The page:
Live from the ECEI in London – The Myth of the Rogue Employee


This morning in London, Donna Boehme and Sally March discussed the oft-used myth of the rogue employee.

Companies in trouble and facing media scrutiny for some sort of scandal often rush to the rogue employee excuse as an explanation for whatever scandalous events have occurred. The most common timeline looks like this:

1. Bad thing happens in company

2. Company blames the rogue employee

3. Someone investigates

4. Uh-oh…

5. Company publicly re-thinks the rogue employee statements

This has happened too many times to count, and always results in the companies looking dumb. In fact, as Sally so eloquently put it, “If you blame a rogue employee before doing an investigation, you’re setting your company up to look dumb twice.”

Take for example the News Corp. phone hacking scandal:

  • 2005, News of the World published a “scoop” on a member of the royal family.
  • 2006, News of the World’s “Royal” editor and a private investigator were arrested for phone hacking.
    • Both plead guilty and through the court case it came out that the pair of them had accessed phone messages of celebrities, an MP, and several football representatives.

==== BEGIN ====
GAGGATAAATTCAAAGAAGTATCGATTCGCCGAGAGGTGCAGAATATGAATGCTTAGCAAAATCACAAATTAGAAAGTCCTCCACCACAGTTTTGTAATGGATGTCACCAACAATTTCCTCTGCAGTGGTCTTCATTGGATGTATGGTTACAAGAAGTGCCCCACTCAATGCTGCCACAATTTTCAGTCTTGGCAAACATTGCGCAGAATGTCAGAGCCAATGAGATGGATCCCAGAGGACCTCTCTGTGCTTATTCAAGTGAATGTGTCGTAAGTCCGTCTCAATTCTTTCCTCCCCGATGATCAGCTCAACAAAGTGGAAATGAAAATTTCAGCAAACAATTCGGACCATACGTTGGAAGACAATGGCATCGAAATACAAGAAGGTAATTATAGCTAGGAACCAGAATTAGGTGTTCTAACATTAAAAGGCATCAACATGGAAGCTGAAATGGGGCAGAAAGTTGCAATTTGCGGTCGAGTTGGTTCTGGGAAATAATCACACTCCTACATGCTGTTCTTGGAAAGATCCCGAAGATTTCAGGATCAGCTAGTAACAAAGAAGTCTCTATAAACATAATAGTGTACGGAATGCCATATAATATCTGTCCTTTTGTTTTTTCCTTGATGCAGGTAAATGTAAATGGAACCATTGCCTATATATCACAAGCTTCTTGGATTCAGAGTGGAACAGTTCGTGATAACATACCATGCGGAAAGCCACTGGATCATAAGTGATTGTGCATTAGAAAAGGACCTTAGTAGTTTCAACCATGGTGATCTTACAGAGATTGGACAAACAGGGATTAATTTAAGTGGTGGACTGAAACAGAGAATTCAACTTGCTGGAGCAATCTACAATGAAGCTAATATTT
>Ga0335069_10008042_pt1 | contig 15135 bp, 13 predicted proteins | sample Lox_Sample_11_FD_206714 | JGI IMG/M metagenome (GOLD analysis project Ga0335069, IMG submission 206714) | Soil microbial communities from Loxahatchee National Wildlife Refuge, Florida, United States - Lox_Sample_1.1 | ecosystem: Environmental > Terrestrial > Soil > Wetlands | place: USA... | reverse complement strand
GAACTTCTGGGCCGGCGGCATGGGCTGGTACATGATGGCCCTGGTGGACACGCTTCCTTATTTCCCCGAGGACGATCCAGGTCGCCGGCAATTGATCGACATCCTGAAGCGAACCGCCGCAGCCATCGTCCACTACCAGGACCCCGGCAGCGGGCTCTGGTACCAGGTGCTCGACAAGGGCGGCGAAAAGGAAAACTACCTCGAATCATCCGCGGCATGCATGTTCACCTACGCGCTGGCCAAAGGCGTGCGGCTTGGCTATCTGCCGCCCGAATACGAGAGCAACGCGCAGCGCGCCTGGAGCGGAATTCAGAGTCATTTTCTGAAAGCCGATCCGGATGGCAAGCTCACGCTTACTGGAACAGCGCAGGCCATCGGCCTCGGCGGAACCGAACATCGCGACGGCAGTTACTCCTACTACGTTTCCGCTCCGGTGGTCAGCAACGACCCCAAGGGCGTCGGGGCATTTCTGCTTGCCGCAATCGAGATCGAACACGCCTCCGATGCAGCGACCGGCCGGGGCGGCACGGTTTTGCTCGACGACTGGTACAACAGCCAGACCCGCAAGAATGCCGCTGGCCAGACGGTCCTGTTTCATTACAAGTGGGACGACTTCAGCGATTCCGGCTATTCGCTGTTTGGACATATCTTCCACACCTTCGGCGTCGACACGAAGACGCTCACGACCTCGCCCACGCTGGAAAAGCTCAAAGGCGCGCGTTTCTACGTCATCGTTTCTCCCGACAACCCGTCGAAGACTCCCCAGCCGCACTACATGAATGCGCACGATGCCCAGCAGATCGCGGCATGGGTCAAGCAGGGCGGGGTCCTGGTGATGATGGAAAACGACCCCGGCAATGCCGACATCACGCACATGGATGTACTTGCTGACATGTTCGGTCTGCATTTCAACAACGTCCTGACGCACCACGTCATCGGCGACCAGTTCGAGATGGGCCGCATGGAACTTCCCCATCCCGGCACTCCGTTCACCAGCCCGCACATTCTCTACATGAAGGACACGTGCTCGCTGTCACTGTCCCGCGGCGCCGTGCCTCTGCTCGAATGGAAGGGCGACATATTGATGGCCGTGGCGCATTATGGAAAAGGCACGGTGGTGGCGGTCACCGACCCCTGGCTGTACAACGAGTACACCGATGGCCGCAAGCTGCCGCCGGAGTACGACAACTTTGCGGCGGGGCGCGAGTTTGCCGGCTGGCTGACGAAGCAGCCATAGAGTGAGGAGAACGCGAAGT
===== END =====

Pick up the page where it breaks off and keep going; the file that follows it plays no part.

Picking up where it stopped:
• During this, the private investigator was paid £117,000, including £12,000 in cash.
  • 2007-2009, parent company News International sticks to the “rogue” reporter defense.
  • 2009-2011, News of the World dealing with more than 20 civil claims for breaches of privacy that cover period after “rogue”
    reporter was jailed.
  • 2011, a rival newspaper reveals that News of the World hacked a kidnapped girl’s phone (hacking so egregious, they deleted an email, giving the girl’s family a sense of hope that their daughter was alive and using her phone).
  • July 2011, News of the World prints their last paper as they go out of business.

While this is a particularly outrageous example, many companies follow the same path. This is why it’s up to compliance officers to change the conversation. This can happen as a matter of training to build an ethical culture, but it can (and should) also happen by way of the board.

When speaking to the board, you as CCOs should tell them the reality of the rogue employee; that they really don’t exist (at least they are few and far between). Let the board know how important culture is, and what they can do to support a positive and ethical workplace.

Donna  and Sally had some great advice for CCOs and Boards of Directors:

Rather than looking for rogue employee after the fact, look for warning signs of culture deficit, such as:

  • Authoritative, dictatorial management style
  • Communications only about financial goals and performance
  • High staff turnover
  • Complaints about bullying or poor management
  • Clues in exit interviews
  • Sense of entitlement, evidenced by abuse of expense policies or
  • False reporting
  • Inconsistent or unduly lenient discipline
  • Employee surveys regarding trust in their managers
  • What behaviour really gets rewarded?